Dealing with Separation Anxiety

Separation anxiety occurs when dogs become anxious in the absence of their owner. A common problem among dog owners, separation anxiety can show itself in many forms, from barking, to chewing, or pottying in the house while the owner is away. However it shows itself, it’s not fun – for owner or pet, and should be dealt with so your pet doesn’t have to go into panic mode every time you leave the house. Dealing with separation anxiety will help your best friend to live a more happy and content life.

There are a lot of reasons why a dog might develop separation anxiety – a major change in the dog’s life, a traumatic event, or the loss of a family member. In my case, I’m certain my dog developed separation anxiety because of me. I coddled him to no end as a pup, carrying him here and there (seriously, I’m surprised he learned to walk), constantly doting on him and solving all of his little doggy world problems before he had a chance to figure them out himself. Combine with that, a genetic predisposition for high anxiety, and I had created a monster before I knew it…

Dealing with my dog’s separation anxiety was tough. SO tough. There were times when I just wanted to give up, and being patient seemed like a luxury I didn’t have. The anxiety that I felt leaving him at home made dealing with the issue in an objective way next to impossible. I’d call my veterinarian half in tears, asking him what I could try next (that man is a Saint for dealing with me). I’d come home to wood trim ripped off the walls, or chewed up window sills (yeah, it was bad). Crating him didn’t help either, because he was extremely anxious about being in the crate. I was in a rough spot. It broke my heart to know the trauma my guy was going through on a daily basis, just because I left the house, and I was terrified he was going to end up hurting himself in my absence. But this only made my determination to fix this problem even greater.

I went on a mission. I tried everything. I mean everything. Different anxiety medication, anxiety wraps, DAP (Dog Appeasing Pheromone), and the list goes on. After trying a barrage of techniques, I found a combination of things that worked best for my dog. I did a lot of reading, a lot of trial and error, and most of all, practiced a lot of patience. Below is a list of some of the key things I learned during my quest for resolution. Before we get to that, here are a couple housekeeping items to keep in mind.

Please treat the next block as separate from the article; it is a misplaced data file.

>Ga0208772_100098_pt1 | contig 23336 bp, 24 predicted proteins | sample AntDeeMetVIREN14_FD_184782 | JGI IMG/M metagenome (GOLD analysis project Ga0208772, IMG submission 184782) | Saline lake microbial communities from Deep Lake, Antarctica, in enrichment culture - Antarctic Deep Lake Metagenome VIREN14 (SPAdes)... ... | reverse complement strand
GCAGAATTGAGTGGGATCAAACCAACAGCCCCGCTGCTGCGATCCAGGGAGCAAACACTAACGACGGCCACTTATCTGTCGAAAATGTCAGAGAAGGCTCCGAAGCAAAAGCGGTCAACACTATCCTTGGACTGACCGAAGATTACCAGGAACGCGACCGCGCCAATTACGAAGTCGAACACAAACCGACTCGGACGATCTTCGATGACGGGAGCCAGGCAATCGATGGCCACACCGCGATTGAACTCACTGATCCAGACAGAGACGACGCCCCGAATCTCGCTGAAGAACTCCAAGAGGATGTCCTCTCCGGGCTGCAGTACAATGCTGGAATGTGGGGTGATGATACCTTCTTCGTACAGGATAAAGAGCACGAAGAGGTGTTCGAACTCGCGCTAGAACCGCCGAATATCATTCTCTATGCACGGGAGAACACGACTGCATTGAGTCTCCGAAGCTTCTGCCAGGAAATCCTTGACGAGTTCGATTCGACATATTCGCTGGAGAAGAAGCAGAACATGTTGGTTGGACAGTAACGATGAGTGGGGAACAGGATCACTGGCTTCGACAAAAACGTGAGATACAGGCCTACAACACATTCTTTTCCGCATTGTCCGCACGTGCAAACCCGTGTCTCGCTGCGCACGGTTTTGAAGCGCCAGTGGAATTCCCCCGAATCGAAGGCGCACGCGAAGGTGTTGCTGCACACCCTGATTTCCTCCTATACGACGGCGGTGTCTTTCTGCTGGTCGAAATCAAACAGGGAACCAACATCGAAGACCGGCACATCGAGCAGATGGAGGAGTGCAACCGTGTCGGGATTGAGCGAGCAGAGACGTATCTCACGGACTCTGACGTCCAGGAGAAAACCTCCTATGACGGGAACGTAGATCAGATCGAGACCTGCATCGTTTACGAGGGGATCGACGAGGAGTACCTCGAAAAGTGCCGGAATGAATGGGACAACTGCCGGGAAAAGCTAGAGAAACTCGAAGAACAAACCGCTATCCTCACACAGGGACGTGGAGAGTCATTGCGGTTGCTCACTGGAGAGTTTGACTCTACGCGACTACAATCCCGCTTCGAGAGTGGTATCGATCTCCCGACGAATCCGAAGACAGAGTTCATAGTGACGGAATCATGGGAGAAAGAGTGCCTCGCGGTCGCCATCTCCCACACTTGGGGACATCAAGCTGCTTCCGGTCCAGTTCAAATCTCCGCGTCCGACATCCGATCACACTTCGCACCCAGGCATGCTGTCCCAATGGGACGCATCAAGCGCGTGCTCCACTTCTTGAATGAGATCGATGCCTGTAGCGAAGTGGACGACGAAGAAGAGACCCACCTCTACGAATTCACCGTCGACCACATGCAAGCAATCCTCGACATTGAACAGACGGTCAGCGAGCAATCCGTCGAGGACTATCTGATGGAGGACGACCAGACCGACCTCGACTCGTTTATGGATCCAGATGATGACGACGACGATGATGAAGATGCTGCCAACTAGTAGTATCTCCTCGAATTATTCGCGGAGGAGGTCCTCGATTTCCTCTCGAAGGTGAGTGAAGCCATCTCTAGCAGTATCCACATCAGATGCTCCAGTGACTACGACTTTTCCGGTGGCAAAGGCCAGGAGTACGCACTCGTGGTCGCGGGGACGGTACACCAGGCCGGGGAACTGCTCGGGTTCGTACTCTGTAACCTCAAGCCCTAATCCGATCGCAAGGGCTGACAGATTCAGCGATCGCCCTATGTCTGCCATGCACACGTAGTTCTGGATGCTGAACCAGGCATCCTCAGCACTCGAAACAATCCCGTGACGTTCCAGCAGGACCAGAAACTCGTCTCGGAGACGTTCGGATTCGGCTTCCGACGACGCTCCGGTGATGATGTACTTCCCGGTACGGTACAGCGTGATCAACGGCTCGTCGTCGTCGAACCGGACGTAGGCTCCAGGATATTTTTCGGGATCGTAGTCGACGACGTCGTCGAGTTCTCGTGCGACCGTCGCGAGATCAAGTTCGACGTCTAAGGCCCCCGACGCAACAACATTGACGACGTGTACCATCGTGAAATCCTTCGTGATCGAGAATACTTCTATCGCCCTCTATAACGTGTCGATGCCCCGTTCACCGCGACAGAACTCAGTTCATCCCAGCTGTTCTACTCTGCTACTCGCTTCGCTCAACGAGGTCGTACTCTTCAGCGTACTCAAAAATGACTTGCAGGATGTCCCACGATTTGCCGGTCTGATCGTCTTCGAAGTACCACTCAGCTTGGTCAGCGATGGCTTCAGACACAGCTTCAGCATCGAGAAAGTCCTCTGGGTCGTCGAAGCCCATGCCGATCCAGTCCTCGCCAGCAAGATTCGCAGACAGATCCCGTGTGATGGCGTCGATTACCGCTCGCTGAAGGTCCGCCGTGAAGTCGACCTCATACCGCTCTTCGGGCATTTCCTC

Be sure your dog actually does have separation anxiety.
There could be other reasons as to why your dog is doing the things he does while you’re away. The ASPCA has a great article on separation anxiety, in which they detail different medical conditions or other behavioral issues that could be the cause of the undesirable behaviors.

Your dog is not punishing you.

A lot of people don’t recognize separation anxiety for what it is, and think their dog is “punishing” them for leaving him home. This is not the case, and I’m sure results in a lot of frustration on the dog’s side of things. Think of it – if you were that poor little guy, in a total panic every time your best friend left the house, and they come home and yell at you for God knows what, how would YOU feel? So try not to get angry. Dogs with separation anxiety will benefit much more from a little more patience and tender loving care on your part, than they will yelling.

All that said, here are some of the key things I learned that helped me get a handle on my dog’s separation anxiety.

Getting A Handle on Separation Anxiety

Don’t say goodbye.

Dogs don’t need to say goodbye; it’s a human thing. Making a big scene out of your leaving only draws attention to it, and makes the dog think that something to be concerned about is about to happen, i.e., your leaving. This part was definitely harder on me than the dog. I know it’s crazy, but I have this burning desire to shower my dog in hugs and kisses before I leave the house. I think learning not to do that helped him out a lot. My departure became no big deal, because I didn’t make it a big deal.

Don’t make a big deal about your return.

On the same token as saying goodbye, you don’t need to make a big to-do out of your return. Doing this will reinforce your dog’s belief that you being away was something to fret over. I worked with a 10 minute rule. Upon my return, I would completely ignore my dog for the first ten minutes, giving myself a chance to settle in, and him a chance to settle down. Rather than the usual ‘OH MY GOD I MISSED YOU SO MUCH’ greeting, I’d just calmly walk in and go about settling in. Once things calmed down a bit, and he went about his business, we could go about our business as usual, and my homecoming became increasingly less of something to go crazy over.

Vary your routine.